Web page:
Message: “When reading together at home, point out the letters on the page. It helps to find books that use print in interesting ways. I like the way the numbers pop off the page. Numbers also help promote symbolic thinking.”
Song: I’m Very Very Tall by The Wiggleworms
Message: “Toddlers need a lot of repetition. Each week they can do more so doing this same song each week makes them feel confident and successful.”
Flannel Story: Something In The Egg
There’s something in the egg.
What can it be?
There’s something in the egg.
I just can’t see.
Let’s count to three and see.
Message: “Each of the eggs has a beginning sound. We will strengthen those connections by unveiling the animal that begins with the sound. This is an easy game you can play at home with toys, pictures and a blanket. Grownups, help your little ones guess what is inside.”
Song: Shake Our Sillies Out by The Wiggles
Message: “Playing with activity songs helps children understand how to follow directions. This will help them follow teacher directions when they begin preschool and kindergarten.”
Flannel: Humpty Dumpty
Message: “Let’s play with some rhyming now. We often talk about rhyming during Storytime. Rhyming does not come naturally to children so we need to practice it over and over again so they understand how it works before they start kindergarten. The rhyming pairs of wall/fall and men/again are written on the board.”
Humpty Dumpty sat on a wall.
Humpty Dumpty had a great fall.
All the king’s horses and all the king’s men.
Couldn’t put Humpty together again.
Book: Charlie Chick Finds an Egg
Message: “This is another book that shows letters in an interesting way. I’ll point out some of the words as we go. When reading at home together you can point out letters that stand out to get your children comfortable with symbols.”
Fingerplay: Five Eggs
Five eggs, five eggs (One hand, next hand)
That makes ten. (Keep both hands up)
Sitting on top is mother hen. (Make a fist, sit other fist on top)
Crackle, crackle, crackle (make bottom fist shake)
What do you see?
Ten little chicks as fluffy as can be. (Wiggle ten fingers)
Message: “Fingerplays are great examples of symbolic thinking. We use our fingers to act out other things. Our fingers are not eggs but we pretend that they are. This strengthens that understanding and prepares their brains for learning that something can stand for something else, which is symbolic thinking.”
Song: Ring Around the Rosey
Ring around the rosey
Pockets full of posies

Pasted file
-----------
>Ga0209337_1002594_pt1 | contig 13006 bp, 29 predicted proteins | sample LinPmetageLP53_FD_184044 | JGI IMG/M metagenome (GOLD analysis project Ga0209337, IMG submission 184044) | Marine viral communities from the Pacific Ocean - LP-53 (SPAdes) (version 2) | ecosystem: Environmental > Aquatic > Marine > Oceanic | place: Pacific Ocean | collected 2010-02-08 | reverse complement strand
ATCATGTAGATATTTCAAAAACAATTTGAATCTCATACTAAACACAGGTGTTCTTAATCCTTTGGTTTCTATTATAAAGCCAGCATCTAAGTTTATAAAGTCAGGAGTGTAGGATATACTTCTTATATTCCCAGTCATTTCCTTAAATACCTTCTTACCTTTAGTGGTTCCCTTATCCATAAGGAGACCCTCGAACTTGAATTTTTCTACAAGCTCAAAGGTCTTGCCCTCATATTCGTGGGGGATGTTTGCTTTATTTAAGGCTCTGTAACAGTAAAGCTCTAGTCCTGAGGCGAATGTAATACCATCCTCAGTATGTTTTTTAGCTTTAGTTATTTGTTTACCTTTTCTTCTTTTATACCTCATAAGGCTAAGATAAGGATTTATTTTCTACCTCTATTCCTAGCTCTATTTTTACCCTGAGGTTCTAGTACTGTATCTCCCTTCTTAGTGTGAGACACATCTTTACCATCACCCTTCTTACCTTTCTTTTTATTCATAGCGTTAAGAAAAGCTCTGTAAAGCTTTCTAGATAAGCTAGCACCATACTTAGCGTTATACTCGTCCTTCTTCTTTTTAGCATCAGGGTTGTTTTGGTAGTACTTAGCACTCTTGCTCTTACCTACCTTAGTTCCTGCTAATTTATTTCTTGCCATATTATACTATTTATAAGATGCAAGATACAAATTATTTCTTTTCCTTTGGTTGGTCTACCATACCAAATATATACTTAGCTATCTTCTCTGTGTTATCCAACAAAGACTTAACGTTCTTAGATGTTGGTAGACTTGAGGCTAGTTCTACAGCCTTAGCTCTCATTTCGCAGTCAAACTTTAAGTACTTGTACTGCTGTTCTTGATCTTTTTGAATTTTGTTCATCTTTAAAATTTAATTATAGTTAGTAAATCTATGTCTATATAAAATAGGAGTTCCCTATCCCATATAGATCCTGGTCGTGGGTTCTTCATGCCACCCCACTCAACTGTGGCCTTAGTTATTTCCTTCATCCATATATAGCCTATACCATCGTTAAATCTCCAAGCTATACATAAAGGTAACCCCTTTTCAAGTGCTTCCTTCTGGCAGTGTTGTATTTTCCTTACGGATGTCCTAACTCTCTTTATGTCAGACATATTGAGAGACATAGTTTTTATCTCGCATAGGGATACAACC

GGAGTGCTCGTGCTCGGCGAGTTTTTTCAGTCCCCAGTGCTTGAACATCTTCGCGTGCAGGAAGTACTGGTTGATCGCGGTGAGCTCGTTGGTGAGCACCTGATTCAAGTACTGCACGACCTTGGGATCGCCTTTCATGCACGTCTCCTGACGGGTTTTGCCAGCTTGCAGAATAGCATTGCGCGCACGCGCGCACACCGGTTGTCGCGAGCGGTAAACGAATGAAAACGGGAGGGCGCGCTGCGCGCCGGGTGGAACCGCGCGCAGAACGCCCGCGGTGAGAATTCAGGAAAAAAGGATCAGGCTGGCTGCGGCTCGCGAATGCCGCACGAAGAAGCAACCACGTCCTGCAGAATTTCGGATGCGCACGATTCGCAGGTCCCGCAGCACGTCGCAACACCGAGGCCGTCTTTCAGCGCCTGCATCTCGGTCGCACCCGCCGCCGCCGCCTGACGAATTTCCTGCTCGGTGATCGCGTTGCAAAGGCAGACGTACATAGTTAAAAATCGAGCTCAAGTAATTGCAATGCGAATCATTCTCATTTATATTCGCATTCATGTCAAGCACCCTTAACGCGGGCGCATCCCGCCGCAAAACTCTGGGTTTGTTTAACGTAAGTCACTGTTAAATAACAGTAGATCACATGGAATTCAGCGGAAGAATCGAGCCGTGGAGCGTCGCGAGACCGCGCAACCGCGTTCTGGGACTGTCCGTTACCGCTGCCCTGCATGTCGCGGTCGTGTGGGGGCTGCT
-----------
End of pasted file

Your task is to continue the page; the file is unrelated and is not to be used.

We all fall down.
Cows are in the meadow
We all stand up.
Message: I sing this song three times in a big circle with caregivers and children. In between the three times we sing, I have their attention to revisit the letter of the day. We sing the letter song one more time. I also remind each of these adults to check out the books on the floor and briefly revisit one of the parent messages.
I focus on the skill and the letter more than the Storytime theme. Columbus Metropolitan Library uses kits that are rotated through each of our 23 locations. Each of the kits have books, flannels, rhymes and parent message ideas. The youth services teams all do the work up front to create the kits and then streamline our weekly planning. This process allows me to use the collective brain of children’s librarians throughout the library system and not have to reinvent the wheel each week. The three books I shared are the primary sources that I incorporate into my programs. The Brain Games for Toddlers has brain research on each page. There are ready made parent messages to use. I also utilize articles that I keep in a binder and highlight for quick reference. Here are a few of my favorites:
I hope you find this information helpful in your own Storytime planning. If you have any questions or ideas that I can try, add them to the comments below or you can reach me at email@example.com.
(All photos courtesy of guest blogger)
This post addresses the following ALSC Core Competencies: Programming Skills and Commitment to Client Group.
Today’s guest blogger is Kris Hickey. Kris is the Youth Services Manager at The Whetstone Branch of Columbus Metropolitan Library. Previously she worked with teens at the Cleveland Heights-University Heights Public Library in Cleveland area. Before beginning a career as a children’s librarian, she worked as a news producer at various TV stations in Ohio and Miami, Florida. Her favorite authors are Margaret Atwood, John Green and Tom Angleberger.
Please note that as a guest post, the views expressed here do not represent the official position of ALA or ALSC.
If you’d like to write a guest post for the ALSC Blog, please contact Mary Voors, ALSC Blog manager, at firstname.lastname@example.org.